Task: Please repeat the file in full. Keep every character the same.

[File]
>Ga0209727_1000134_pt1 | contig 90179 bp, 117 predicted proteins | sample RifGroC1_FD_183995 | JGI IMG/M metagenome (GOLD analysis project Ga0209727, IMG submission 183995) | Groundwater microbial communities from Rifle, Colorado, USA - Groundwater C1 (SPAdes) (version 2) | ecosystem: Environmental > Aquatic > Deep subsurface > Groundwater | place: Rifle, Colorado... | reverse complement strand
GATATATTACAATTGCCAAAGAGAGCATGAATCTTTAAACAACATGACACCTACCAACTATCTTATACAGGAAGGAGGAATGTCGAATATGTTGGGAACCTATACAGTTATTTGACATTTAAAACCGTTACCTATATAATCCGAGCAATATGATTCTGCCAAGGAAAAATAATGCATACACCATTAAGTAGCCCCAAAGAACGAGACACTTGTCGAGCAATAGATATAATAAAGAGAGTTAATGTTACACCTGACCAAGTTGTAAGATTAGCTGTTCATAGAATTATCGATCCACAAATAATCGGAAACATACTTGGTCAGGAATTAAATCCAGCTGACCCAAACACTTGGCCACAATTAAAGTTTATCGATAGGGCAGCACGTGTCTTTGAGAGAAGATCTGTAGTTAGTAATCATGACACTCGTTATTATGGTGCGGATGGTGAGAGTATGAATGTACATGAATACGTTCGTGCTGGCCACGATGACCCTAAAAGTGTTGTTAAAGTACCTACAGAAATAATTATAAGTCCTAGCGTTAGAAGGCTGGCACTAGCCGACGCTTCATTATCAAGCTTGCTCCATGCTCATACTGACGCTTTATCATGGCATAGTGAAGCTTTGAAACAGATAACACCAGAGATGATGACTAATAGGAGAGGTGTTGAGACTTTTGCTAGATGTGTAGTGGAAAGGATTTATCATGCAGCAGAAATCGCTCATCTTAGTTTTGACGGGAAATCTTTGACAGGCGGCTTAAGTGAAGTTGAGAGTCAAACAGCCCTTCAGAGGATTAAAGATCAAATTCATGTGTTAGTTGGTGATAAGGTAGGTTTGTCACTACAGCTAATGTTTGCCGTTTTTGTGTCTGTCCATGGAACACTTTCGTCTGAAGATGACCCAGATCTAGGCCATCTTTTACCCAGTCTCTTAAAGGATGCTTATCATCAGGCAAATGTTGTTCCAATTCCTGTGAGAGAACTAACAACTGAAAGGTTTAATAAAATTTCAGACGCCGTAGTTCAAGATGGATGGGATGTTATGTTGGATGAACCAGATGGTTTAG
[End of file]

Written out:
>Ga0209727_1000134_pt1 | contig 90179 bp, 117 predicted proteins | sample RifGroC1_FD_183995 | JGI IMG/M metagenome (GOLD analysis project Ga0209727, IMG submission 183995) | Groundwater microbial communities from Rifle, Colorado, USA - Groundwater C1 (SPAdes) (version 2) | ecosystem: Environmental > Aquatic > Deep subsurface > Groundwater | place: Rifle, Colorado... | reverse complement strand
GATATATTACAATTGCCAAAGAGAGCATGAATCTTTAAACAACATGACACCTACCAACTATCTTATACAGGAAGGAGGAATGTCGAATATGTTGGGAACCTATACAGTTATTTGACATTTAAAACCGTTACCTATATAATCCGAGCAATATGATTCTGCCAAGGAAAAATAATGCATACACCATTAAGTAGCCCCAAAGAACGAGACACTTGTCGAGCAATAGATATAATAAAGAGAGTTAATGTTACACCTGACCAAGTTGTAAGATTAGCTGTTCATAGAATTATCGATCCACAAATAATCGGAAACATACTTGGTCAGGAATTAAATCCAGCTGACCCAAACACTTGGCCACAATTAAAGTTTATCGATAGGGCAGCACGTGTCTTTGAGAGAAGATCTGTAGTTAGTAATCATGACACTCGTTATTATGGTGCGGATGGTGAGAGTATGAATGTACATGAATACGTTCGTGCTGGCCACGATGACCCTAAAAGTGTTGTTAAAGTACCTACAGAAATAATTATAAGTCCTAGCGTTAGAAGGCTGGCACTAGCCGACGCTTCATTATCAAGCTTGCTCCATGCTCATACTGACGCTTTATCATGGCATAGTGAAGCTTTGAAACAGATAACACCAGAGATGATGACTAATAGGAGAGGTGTTGAGACTTTTGCTAGATGTGTAGTGGAAAGGATTTATCATGCAGCAGAAATCGCTCATCTTAGTTTTGACGGGAAATCTTTGACAGGCGGCTTAAGTGAAGTTGAGAGTCAAACAGCCCTTCAGAGGATTAAAGATCAAATTCATGTGTTAGTTGGTGATAAGGTAGGTTTGTCACTACAGCTAATGTTTGCCGTTTTTGTGTCTGTCCATGGAACACTTTCGTCTGAAGATGACCCAGATCTAGGCCATCTTTTACCCAGTCTCTTAAAGGATGCTTATCATCAGGCAAATGTTGTTCCAATTCCTGTGAGAGAACTAACAACTGAAAGGTTTAATAAAATTTCAGACGCCGTAGTTCAAGATGGATGGGATGTTATGTTGGATGAACCAGATGGTTTAG